By: Gabriel Penaloza
- Originally students were taught by their parents out of the bible or learned on a hornbook.
- New England region had highest literacy rate.
- The idea that uneducated citizens could ruin the political structure of society scared many republicans into funding public schools.
- Blacks were forbidden to learn to read and write in the South and rarely in the North.
- Taxation for Education:
- Wealthy families funded most public schools.
- (1825 - 1850) ~ Strong support for tax supported education.
- Free education was a key symbol in the democracy.
- Text books promoted patriotism.
- Teachers were initially ill-trained, ill-tempered, and ill-paid.
- Taught only the three R’s: Readin’, Ritin’, and Rithmetic.
- Schools were very inefficient.
Education reformer Horace Mann was born on May 4, 1796 in Franklin, Massachusetts. Mann served in the Massachusetts House of Representatives and Senate before his appointment as the Massachusetts secretary of education. Mann went on to the U.S. House of Representatives, promoting an agenda of public education and "normal schools" to train teachers
Women's Rights Activist (1815–1902)
Elizabeth cady stanton
Born on November 12, 1815, in Johnstown, New York, Elizabeth Cady Stanton was an abolitionist and leading figure of the early woman's movement. An eloquent writer, her Declaration of Sentiments was a revolutionary call for women's rights across a variety of spectrums. Stanton was the president of the National Woman Suffrage Association for 20 years and worked closely with Susan B. Anthony.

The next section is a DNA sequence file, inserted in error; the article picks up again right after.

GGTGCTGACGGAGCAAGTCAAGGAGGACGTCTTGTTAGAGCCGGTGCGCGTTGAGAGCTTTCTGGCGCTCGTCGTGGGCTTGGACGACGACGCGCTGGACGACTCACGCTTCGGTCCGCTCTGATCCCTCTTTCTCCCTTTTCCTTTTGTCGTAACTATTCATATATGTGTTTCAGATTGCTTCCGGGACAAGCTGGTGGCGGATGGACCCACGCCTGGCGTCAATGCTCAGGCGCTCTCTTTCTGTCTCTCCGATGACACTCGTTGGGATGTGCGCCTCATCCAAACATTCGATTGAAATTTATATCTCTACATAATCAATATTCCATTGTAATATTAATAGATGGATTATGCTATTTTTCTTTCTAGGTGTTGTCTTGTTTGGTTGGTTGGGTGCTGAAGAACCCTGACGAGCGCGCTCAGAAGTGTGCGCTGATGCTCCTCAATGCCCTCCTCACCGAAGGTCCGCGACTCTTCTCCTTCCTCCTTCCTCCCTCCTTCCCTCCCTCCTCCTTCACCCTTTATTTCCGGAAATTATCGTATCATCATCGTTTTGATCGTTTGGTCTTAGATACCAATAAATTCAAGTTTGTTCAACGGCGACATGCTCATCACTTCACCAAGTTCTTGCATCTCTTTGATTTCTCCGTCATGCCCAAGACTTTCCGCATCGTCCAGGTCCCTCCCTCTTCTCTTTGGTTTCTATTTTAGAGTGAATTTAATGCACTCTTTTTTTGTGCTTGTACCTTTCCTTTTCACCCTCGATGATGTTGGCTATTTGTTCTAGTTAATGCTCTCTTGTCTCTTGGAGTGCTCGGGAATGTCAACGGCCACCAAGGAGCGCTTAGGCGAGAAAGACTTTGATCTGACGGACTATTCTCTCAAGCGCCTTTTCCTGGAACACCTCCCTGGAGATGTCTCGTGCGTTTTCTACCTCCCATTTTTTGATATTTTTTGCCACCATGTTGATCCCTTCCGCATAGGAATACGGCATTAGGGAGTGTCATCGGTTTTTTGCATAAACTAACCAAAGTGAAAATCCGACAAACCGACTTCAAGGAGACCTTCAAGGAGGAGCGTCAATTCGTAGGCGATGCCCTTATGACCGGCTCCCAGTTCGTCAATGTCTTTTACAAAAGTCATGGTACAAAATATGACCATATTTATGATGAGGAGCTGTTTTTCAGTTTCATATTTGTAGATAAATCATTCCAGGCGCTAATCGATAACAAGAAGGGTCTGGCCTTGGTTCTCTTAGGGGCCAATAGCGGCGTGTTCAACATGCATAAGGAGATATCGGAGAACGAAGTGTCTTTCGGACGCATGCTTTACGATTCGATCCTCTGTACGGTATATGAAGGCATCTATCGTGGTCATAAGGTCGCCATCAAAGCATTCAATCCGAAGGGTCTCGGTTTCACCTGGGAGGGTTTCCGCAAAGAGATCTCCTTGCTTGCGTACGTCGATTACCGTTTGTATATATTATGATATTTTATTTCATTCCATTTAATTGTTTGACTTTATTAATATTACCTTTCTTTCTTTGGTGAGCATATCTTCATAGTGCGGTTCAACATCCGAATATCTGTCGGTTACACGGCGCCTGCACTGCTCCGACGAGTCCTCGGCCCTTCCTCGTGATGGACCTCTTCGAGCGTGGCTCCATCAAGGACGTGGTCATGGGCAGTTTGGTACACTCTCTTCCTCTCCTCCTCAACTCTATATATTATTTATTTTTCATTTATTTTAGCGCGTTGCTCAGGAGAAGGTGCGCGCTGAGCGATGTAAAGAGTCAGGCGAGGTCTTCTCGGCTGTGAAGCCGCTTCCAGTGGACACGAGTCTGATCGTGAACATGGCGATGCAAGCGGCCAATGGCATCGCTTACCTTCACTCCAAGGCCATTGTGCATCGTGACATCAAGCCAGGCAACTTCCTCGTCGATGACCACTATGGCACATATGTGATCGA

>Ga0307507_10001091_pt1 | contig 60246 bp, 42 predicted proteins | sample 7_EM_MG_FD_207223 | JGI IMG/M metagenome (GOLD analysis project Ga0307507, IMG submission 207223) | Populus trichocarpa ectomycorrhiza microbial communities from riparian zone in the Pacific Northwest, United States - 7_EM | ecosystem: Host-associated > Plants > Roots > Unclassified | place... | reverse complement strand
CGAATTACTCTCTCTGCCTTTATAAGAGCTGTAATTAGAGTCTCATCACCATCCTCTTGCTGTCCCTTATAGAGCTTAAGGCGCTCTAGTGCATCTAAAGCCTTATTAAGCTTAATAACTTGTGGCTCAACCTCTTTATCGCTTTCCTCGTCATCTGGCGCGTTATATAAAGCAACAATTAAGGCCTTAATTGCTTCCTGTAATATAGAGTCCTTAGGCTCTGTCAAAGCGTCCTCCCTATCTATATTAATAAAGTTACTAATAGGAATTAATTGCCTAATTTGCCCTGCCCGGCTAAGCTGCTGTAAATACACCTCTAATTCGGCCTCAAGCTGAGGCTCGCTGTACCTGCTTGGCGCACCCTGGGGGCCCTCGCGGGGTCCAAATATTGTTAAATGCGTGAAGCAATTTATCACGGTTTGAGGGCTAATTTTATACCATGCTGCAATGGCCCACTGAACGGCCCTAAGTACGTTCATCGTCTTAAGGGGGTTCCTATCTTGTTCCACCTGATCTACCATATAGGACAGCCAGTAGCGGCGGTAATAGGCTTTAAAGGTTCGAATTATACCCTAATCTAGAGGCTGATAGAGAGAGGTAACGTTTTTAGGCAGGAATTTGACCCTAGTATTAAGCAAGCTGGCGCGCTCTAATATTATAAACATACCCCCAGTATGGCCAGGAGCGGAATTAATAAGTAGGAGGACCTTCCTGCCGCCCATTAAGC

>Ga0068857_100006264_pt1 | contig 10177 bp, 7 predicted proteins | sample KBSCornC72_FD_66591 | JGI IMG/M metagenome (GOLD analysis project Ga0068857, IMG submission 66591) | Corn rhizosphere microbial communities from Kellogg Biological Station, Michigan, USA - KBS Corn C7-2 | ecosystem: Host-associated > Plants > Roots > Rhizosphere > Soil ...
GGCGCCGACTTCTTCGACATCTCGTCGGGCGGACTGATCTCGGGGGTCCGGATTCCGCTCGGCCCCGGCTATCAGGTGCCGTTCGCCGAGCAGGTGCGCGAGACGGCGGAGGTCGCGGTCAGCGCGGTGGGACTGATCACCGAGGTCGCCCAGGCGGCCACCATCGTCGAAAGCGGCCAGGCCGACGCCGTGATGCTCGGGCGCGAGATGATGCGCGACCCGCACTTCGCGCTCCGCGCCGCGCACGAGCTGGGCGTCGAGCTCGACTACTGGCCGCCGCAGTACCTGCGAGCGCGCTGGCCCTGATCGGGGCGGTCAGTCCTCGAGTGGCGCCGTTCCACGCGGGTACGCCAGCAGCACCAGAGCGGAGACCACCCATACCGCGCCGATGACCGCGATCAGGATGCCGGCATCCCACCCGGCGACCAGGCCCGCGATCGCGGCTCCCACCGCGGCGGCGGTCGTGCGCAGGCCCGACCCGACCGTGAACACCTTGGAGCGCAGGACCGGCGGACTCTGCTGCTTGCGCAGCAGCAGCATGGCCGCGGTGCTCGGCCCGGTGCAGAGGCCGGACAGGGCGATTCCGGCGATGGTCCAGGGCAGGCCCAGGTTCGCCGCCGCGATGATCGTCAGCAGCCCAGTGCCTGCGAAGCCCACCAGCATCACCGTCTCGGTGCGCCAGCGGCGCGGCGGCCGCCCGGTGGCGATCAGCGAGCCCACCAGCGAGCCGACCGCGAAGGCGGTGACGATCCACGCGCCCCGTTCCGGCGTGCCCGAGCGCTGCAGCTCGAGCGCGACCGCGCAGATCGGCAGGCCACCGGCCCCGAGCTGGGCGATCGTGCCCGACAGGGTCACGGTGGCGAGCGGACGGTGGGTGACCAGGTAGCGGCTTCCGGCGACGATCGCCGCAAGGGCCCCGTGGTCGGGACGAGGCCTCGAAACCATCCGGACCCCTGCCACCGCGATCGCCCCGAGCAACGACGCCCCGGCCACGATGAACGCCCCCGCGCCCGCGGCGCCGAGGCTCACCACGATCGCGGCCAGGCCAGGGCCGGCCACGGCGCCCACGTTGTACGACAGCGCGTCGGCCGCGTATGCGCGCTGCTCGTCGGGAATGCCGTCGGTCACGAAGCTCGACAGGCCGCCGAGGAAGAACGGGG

Mary Lyon was born on February 28, 1797, in Buckland, Massachusetts. She attended school until she was 13, and got her first job as a teacher while still in her teens. Mary Lyon taught and managed schools in Massachusetts and New Hampshire before establishing Mount Holyoke Female Seminary in 1837, the first college for women. Lyon died in 1849.
John B Gough
“The Dangers of Moderate Drinking” excerpt written by Gough:
Edward C. Delavan
Extension of democrasy
Anti slavery Movement
Theodore D. Weld
William Lloyd Garrison
William Lloyd Garrison was born December 10, 1805 in Newburyport, Massachusetts. In 1830 he started an abolitionist paper, The Liberator. In 1832 he helped form the New England Antislavery Society. When the Civil War broke out, he continued to blast the Constitution as a pro-slavery document. When the civil war ended, he at last saw the abolition of slavery. He died May 24, 1879 in New York City.